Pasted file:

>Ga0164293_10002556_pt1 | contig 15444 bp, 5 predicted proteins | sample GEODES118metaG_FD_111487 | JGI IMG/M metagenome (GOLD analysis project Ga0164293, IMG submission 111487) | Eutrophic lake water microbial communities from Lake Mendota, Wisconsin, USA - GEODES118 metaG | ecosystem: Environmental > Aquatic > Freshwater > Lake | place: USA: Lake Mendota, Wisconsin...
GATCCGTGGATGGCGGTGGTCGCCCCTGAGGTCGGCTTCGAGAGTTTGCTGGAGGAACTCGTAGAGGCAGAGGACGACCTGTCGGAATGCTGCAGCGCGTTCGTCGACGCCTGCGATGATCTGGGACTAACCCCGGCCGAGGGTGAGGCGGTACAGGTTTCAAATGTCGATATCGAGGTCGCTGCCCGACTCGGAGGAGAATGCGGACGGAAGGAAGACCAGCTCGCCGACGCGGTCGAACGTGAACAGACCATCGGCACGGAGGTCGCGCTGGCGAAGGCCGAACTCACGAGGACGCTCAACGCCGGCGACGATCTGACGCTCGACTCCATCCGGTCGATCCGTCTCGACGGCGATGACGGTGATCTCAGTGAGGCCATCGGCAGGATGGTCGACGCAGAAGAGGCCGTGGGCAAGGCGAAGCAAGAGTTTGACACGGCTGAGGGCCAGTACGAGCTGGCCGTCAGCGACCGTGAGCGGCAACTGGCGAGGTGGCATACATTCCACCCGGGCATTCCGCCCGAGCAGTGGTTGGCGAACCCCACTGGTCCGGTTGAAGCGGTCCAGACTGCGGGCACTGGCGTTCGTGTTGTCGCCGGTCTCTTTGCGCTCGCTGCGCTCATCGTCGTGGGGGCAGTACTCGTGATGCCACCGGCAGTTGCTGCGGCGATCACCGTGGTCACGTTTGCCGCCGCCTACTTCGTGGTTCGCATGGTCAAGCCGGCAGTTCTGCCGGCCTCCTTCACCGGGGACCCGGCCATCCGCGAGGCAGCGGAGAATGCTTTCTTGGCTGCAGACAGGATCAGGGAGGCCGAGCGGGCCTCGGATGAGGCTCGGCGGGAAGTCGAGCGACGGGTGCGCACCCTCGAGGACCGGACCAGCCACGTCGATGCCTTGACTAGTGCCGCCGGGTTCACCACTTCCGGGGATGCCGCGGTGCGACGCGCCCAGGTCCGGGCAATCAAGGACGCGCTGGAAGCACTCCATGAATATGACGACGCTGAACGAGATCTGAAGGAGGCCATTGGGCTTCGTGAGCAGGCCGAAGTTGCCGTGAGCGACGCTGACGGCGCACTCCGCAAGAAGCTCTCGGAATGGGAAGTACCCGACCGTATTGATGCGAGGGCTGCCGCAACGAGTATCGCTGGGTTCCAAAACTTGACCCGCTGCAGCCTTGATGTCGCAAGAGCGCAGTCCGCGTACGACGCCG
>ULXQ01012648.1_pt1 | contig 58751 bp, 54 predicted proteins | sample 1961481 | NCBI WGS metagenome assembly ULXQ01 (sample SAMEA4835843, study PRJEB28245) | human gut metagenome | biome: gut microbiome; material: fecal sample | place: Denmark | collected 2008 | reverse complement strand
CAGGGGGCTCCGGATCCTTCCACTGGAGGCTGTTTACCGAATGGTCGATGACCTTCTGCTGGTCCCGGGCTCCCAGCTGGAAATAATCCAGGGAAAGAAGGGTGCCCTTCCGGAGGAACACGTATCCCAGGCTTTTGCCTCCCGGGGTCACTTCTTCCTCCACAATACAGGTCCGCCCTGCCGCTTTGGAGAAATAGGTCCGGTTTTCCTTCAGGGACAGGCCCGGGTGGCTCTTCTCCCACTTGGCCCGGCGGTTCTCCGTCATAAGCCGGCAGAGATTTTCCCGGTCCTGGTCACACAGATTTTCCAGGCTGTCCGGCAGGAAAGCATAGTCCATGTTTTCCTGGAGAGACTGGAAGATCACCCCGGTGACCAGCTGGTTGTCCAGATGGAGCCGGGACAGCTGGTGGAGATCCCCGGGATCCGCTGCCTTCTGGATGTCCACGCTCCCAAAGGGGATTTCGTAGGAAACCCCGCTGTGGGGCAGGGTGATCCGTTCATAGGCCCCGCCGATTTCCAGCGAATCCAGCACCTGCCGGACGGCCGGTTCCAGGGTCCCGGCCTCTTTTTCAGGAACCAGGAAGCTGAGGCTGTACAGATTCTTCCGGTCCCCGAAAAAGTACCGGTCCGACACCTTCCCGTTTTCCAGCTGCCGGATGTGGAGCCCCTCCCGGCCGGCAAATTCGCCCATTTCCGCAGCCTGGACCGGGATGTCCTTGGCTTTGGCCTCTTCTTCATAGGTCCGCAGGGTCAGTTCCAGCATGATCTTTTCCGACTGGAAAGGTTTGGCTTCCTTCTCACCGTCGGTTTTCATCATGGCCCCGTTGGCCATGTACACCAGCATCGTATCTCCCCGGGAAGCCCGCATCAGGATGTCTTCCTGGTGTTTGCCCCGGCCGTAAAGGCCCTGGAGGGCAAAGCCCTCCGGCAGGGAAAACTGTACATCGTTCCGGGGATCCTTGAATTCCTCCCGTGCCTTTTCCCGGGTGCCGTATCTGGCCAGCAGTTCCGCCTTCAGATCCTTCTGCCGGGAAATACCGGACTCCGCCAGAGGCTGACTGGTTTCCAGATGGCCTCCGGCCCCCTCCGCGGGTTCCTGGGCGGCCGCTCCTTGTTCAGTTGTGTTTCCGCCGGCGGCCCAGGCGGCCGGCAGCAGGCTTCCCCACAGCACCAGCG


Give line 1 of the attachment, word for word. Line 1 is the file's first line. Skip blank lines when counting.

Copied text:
>Ga0164293_10002556_pt1 | contig 15444 bp, 5 predicted proteins | sample GEODES118metaG_FD_111487 | JGI IMG/M metagenome (GOLD analysis project Ga0164293, IMG submission 111487) | Eutrophic lake water microbial communities from Lake Mendota, Wisconsin, USA - GEODES118 metaG | ecosystem: Environmental > Aquatic > Freshwater > Lake | place: USA: Lake Mendota, Wisconsin...